Even before the pandemic hit, many of these midsized metro areas were struggling to generate more production, jobs, or pay compared to other markets. From 2008 to 2018, midsized metros only saw a 11.6% increase in real output, a 5.5% gain in jobs, and a 6.9% uptick in average wages—all lower than what very large and large metro areas experienced. From Atlantic City, N.J. to Corpus Christi, Texas, midsized metro areas had a weaker economic base and trajectory. So while our climate impacts are rising almost everywhere, local governments are not equally equipped to address them, especially in slower-growing midsized markets.
Differences in other underlying fiscal conditions—including revenues, expenditures, and levels of debt—also greatly influence local capacity to accelerate resilient infrastructure improvements. The Lincoln Institute of Land Policy’s Fiscally Standardized Cities (FiSC) database shows how these conditions vary across 150 cities nationally, revealing the high levels of spending and debt obligations many local governments have relative to revenues. On average, these cities each spend $2.9 billion annually and hold $3.1 billion in outstanding debt, while only generating $1.6 billion in own-source revenues (i.e., from their own taxes and fees, excluding federal and state transfers). With almost twice as much debt as own-source revenue—or even higher in several midsized cities shown below—the ability to pursue additional infrastructure projects can be a challenge.
Empowering people and places to drive resilient growth
The economic and environmental vulnerability of so many different places and people demands new solutions. Even as more cities and states reopen from COVID-19, economic pain and fiscal uncertainty are growing, and there’s no telling when the next storm, flood, or fire may hit. The long tail to any pandemic recovery combined with deep cuts to essential services and infrastructure projects will require new adaptations and collaborations. “Reopened” does not mean “recovered,” and that’s especially true when it comes to our climate resilience.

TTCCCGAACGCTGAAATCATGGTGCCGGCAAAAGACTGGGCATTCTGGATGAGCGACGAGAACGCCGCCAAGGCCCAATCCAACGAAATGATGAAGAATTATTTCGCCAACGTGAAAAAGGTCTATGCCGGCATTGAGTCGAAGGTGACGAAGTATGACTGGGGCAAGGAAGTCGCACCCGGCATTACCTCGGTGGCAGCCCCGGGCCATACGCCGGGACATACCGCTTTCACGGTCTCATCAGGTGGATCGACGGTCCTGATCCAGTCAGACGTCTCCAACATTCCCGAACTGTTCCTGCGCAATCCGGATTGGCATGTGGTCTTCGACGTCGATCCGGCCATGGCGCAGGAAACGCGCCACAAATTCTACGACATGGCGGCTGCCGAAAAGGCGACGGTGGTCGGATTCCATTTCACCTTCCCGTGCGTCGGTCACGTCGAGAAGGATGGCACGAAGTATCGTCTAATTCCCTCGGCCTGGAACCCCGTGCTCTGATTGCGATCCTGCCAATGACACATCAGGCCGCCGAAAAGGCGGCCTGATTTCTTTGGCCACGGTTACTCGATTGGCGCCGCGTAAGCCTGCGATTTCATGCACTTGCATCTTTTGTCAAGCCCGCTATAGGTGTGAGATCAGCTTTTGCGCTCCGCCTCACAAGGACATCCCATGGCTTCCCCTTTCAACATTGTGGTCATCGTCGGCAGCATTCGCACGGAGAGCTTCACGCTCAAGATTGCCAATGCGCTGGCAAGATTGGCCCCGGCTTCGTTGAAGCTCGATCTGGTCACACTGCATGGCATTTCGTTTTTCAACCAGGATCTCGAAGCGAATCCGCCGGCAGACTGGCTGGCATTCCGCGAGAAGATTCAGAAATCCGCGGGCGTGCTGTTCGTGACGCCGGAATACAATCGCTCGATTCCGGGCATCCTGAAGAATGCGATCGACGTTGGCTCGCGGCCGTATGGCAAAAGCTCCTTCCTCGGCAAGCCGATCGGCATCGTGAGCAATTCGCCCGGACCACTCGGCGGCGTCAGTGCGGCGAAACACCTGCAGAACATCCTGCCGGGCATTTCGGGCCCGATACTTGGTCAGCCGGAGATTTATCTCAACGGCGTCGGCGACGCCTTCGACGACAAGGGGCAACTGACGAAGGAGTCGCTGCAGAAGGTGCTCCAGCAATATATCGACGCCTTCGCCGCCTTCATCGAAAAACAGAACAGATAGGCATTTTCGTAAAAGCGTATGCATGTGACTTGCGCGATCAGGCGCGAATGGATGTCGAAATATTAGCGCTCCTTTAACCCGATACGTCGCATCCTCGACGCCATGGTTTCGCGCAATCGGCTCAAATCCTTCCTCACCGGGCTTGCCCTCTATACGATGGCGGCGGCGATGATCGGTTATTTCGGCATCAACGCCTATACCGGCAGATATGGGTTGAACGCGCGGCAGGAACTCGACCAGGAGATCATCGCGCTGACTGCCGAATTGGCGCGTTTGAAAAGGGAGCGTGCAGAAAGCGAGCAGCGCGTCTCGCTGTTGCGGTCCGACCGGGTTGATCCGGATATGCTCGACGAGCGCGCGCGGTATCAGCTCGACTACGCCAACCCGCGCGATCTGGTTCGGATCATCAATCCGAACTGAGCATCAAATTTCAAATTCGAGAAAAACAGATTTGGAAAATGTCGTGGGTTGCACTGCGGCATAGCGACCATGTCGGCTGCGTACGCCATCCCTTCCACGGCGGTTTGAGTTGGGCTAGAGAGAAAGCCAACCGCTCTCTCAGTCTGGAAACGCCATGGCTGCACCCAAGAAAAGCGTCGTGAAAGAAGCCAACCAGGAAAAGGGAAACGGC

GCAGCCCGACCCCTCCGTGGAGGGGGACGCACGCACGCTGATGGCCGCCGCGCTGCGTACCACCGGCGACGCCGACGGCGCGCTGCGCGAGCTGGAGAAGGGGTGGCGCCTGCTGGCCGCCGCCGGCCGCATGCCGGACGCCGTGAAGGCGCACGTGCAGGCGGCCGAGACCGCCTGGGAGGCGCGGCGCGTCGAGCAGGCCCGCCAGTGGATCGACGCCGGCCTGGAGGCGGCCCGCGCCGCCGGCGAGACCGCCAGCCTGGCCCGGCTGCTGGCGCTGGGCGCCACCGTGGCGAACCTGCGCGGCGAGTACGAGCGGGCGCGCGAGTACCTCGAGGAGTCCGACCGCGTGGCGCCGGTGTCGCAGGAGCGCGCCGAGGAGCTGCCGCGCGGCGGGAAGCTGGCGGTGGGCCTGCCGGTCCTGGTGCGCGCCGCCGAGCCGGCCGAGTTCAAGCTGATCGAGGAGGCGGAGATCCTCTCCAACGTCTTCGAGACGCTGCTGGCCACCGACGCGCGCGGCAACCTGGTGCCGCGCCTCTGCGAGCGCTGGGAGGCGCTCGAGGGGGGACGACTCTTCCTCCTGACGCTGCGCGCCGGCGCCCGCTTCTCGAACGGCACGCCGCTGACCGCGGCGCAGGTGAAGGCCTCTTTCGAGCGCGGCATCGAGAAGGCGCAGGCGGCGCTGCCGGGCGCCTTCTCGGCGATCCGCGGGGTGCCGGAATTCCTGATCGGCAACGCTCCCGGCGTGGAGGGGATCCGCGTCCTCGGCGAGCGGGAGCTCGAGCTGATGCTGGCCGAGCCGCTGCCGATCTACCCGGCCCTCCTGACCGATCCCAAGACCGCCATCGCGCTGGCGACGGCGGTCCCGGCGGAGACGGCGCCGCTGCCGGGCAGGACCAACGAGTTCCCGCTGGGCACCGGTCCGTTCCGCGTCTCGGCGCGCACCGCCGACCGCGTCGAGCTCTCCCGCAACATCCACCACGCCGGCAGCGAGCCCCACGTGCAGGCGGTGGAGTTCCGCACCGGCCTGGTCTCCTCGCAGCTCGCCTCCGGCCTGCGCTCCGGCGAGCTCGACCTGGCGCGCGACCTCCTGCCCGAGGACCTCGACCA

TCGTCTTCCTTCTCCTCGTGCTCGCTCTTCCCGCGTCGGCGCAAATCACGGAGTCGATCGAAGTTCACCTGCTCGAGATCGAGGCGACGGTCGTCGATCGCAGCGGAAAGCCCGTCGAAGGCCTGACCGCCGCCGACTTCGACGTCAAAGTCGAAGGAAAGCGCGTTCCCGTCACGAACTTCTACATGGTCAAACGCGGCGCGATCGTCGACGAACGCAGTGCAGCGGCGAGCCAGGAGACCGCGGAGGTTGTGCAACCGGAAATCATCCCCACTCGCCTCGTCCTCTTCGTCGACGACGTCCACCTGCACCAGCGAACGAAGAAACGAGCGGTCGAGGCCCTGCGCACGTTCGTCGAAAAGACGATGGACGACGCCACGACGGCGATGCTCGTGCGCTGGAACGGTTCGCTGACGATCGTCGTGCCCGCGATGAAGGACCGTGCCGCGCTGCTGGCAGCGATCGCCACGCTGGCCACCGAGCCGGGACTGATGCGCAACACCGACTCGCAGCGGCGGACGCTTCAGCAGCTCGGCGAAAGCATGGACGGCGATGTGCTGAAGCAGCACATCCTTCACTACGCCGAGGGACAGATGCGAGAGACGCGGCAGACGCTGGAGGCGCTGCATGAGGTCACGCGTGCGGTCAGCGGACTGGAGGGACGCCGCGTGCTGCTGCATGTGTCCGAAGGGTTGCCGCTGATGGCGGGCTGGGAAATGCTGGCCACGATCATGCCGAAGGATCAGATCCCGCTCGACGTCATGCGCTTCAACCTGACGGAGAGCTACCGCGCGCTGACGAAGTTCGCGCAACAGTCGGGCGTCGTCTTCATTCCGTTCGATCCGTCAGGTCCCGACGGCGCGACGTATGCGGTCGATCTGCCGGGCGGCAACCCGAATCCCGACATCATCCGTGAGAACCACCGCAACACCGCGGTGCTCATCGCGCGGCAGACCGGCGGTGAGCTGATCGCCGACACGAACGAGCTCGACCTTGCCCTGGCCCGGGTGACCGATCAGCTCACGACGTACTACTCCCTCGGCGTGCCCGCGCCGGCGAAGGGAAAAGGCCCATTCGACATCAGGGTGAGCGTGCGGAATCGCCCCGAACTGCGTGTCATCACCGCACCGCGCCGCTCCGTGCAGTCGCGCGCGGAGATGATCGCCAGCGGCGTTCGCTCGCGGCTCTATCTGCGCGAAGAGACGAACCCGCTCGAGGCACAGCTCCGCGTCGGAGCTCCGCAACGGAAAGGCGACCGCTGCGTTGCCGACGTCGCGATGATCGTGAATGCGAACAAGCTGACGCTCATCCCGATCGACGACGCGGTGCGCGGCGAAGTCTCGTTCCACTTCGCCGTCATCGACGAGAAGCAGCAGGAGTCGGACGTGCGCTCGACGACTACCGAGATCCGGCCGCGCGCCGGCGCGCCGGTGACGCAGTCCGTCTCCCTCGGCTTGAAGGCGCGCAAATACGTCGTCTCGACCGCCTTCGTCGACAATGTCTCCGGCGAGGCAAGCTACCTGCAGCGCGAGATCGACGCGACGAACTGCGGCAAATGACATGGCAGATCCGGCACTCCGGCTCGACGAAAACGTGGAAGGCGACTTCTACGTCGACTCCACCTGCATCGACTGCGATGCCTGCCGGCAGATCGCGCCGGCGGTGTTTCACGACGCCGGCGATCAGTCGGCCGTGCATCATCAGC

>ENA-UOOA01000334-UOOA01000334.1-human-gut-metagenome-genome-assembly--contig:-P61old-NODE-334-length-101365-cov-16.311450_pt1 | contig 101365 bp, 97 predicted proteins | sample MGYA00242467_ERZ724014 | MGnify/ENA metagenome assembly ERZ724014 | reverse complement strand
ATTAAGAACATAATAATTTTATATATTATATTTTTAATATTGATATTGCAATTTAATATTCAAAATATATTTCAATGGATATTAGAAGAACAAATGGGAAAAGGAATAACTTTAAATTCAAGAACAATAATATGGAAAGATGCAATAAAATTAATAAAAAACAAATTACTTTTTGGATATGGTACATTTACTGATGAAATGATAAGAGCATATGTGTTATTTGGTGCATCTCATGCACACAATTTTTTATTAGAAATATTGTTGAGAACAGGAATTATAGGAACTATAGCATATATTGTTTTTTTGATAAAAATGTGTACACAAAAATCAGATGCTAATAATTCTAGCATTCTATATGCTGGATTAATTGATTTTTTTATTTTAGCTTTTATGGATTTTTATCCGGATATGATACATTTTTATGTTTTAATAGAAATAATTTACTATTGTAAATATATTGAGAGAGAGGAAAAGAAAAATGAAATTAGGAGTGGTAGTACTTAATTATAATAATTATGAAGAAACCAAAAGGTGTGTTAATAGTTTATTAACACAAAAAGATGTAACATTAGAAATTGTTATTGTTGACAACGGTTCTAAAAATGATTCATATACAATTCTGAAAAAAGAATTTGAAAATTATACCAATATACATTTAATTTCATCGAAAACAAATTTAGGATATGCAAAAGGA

Investments in resilient infrastructure must center on people, not just projects in isolation. The uneven health and economic impacts of COVID-19, particularly on lower-income households and communities of color, has again underscored a legacy of disinvestment and disadvantage embedded in our built environment. A people-centered approach to climate resilience can help us not just recover, but better partner with nature and lead to lasting benefits.
- First, stronger community engagement and planning can help us better recognize, measure, and respond to the climate challenges facing specific people. Too often, we view climate change as an enormous and global macro force, defined by melting ice caps in the Arctic or distant natural disasters. But the reality is that the way we plan and design our cities has a direct impact on how clean, safe, affordable, and accessible our built environment can be amid a changing climate. Ongoing environmental justice concerns only further demonstrate the gaps in our built environment, especially for lower-income individuals and communities of color. Local policymakers, planners, and other practitioners need to define their shared climate goals, monitor them in light of people-centered metrics, and actualize them through new collaborations and engagements.